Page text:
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Thomas Blanchard
University of Cologne
  1. Explanatory Abstraction and the Goldilocks Problem: Interventionism Gets Things Just Right.Thomas Blanchard - 2020 - British Journal for the Philosophy of Science 71 (2):633-663.
    Theories of explanation need to account for a puzzling feature of our explanatory practices: the fact that we prefer explanations that are relatively abstract but only moderately so. Contra Franklin-Hall ([2016]), I argue that the interventionist account of explanation provides a natural and elegant explanation of this fact. By striking the right balance between specificity and generality, moderately abstract explanations optimally subserve what interventionists regard as the goal of explanation, namely identifying possible interventions that would have changed the explanandum.
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  2. Stability, breadth and guidance.Thomas Blanchard, Nadya Vasilyeva & Tania Lombrozo - 2018 - Philosophical Studies 175 (9):2263-2283.
    Much recent work on explanation in the interventionist tradition emphasizes the explanatory value of stable causal generalizations—i.e., causal generalizations that remain true in a wide range of background circumstances. We argue that two separate explanatory virtues are lumped together under the heading of `stability’. We call these two virtues breadth and guidance respectively. In our view, these two virtues are importantly distinct, but this fact is neglected or at least under-appreciated in the literature on stability. We argue that an adequate (...)
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  3. Experiments on causal exclusion.Thomas Blanchard, Dylan Murray & Tania Lombrozo - 2022 - Mind and Language 37 (5):1067-1089.
    Intuitions play an important role in the debate on the causal status of high‐level properties. For instance, Kim has claimed that his “exclusion argument” relies on “a perfectly intuitive … understanding of the causal relation.” We report the results of three experiments examining whether laypeople really have the relevant intuitions. We find little support for Kim's view and the principles on which it relies. Instead, we find that laypeople are willing to count both a multiply realized property and its realizers (...)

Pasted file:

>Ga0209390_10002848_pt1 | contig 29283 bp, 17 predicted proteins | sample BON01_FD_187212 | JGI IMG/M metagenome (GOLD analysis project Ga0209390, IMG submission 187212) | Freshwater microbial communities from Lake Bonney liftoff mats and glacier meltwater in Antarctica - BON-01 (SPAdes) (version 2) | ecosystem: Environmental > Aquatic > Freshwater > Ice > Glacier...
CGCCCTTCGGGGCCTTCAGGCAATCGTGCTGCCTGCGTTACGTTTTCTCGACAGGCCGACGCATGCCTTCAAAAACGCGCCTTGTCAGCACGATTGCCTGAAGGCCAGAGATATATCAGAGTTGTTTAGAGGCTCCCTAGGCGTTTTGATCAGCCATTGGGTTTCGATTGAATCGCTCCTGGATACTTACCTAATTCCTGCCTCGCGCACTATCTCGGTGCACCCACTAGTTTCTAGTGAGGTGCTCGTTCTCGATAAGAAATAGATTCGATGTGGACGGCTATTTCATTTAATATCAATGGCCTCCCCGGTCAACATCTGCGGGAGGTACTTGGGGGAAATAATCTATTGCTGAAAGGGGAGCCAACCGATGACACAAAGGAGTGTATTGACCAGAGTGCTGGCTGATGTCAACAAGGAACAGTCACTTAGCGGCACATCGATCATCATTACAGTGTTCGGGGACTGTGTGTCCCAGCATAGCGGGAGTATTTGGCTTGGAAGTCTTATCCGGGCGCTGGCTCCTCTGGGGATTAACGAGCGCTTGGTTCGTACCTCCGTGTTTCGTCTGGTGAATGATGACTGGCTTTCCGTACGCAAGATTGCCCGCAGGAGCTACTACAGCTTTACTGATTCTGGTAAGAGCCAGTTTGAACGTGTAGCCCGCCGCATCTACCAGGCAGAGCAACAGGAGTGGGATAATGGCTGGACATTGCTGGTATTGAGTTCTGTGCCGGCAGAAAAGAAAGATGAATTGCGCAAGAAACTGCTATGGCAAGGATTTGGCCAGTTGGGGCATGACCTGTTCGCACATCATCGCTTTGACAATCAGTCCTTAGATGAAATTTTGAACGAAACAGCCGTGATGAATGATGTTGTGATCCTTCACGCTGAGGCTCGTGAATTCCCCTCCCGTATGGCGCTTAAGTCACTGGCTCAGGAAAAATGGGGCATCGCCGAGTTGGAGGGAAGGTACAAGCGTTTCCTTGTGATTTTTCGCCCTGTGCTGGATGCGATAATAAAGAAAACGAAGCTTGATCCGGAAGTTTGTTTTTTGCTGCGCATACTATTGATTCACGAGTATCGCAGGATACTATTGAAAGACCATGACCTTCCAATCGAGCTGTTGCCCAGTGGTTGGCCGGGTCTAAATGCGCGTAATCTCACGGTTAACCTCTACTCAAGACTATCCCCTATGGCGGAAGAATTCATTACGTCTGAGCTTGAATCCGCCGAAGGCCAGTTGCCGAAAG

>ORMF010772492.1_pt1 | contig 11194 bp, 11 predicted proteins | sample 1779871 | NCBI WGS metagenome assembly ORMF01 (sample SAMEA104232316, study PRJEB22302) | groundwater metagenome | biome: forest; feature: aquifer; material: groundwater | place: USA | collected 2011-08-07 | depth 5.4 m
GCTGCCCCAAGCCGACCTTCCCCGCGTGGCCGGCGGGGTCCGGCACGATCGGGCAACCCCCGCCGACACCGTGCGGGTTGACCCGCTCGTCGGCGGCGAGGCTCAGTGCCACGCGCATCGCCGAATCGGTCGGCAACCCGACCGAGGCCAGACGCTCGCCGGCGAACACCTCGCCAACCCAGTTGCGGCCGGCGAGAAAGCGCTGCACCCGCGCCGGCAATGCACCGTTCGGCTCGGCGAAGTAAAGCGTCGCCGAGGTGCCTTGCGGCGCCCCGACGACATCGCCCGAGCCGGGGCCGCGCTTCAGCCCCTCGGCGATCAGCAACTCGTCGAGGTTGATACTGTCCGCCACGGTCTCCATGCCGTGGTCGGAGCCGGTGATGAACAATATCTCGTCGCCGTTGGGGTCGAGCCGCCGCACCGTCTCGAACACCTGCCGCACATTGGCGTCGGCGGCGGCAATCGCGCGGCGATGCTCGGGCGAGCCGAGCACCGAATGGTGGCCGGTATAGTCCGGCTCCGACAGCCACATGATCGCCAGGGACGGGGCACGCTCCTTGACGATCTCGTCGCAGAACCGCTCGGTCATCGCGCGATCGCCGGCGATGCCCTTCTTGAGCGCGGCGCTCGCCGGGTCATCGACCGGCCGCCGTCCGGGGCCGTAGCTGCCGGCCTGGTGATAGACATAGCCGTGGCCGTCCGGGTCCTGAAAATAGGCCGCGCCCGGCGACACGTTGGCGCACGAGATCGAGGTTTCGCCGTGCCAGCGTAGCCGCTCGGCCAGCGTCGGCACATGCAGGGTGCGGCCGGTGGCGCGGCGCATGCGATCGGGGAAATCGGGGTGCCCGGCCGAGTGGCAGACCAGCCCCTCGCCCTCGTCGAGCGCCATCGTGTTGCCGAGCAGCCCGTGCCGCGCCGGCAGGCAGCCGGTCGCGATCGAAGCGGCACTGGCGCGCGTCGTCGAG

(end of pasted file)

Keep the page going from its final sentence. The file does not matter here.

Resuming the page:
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  4. Bayesianism and Explanatory Unification: A Compatibilist Account.Thomas Blanchard - 2018 - Philosophy of Science 85 (4):682-703.
    Proponents of IBE claim that the ability of a hypothesis to explain a range of phenomena in a unifying way contributes to the hypothesis’s credibility in light of these phenomena. I propose a Bayesian justification of this claim that reveals a hitherto unnoticed role for explanatory unification in evaluating the plausibility of a hypothesis: considerations of explanatory unification enter into the determination of a hypothesis’s prior by affecting its ‘explanatory coherence’, that is, the extent to which the hypothesis offers mutually (...)
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  5. Best-System Laws, Explanation, and Unification.Thomas Blanchard - forthcoming - In Michael Townsen Hicks, Siegfried Jaag & Christian Loew (eds.), Humean Laws for Human Agents. Oxford University Press.
    In recent years, an active research program has emerged that aims to develop a Humean best-system account (BSA) of laws of nature that improves on Lewis’s canonical articulation of the view. Its guiding idea is that the laws are cognitive tools tailored to the specific needs and limitations of creatures like us. While current versions of this “pragmatic Humean” research program fare much better than Lewis’s account along many dimensions, I will argue that they have trouble making sense of certain (...)
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  6. Specificity of association in epidemiology.Thomas Blanchard - 2022 - Synthese 200 (6).
    The epidemiologist Bradford Hill famously argued that in epidemiology, specificity of association (roughly, the fact that an environmental or behavioral risk factor is associated with just one or at most a few medical outcomes) is strong evidence of causation. Prominent epidemiologists have dismissed Hill’s claim on the ground that it relies on a dubious `one-cause one effect’ model of disease causation. The paper examines this methodological controversy, and argues that specificity considerations do have a useful role to play in causal (...)
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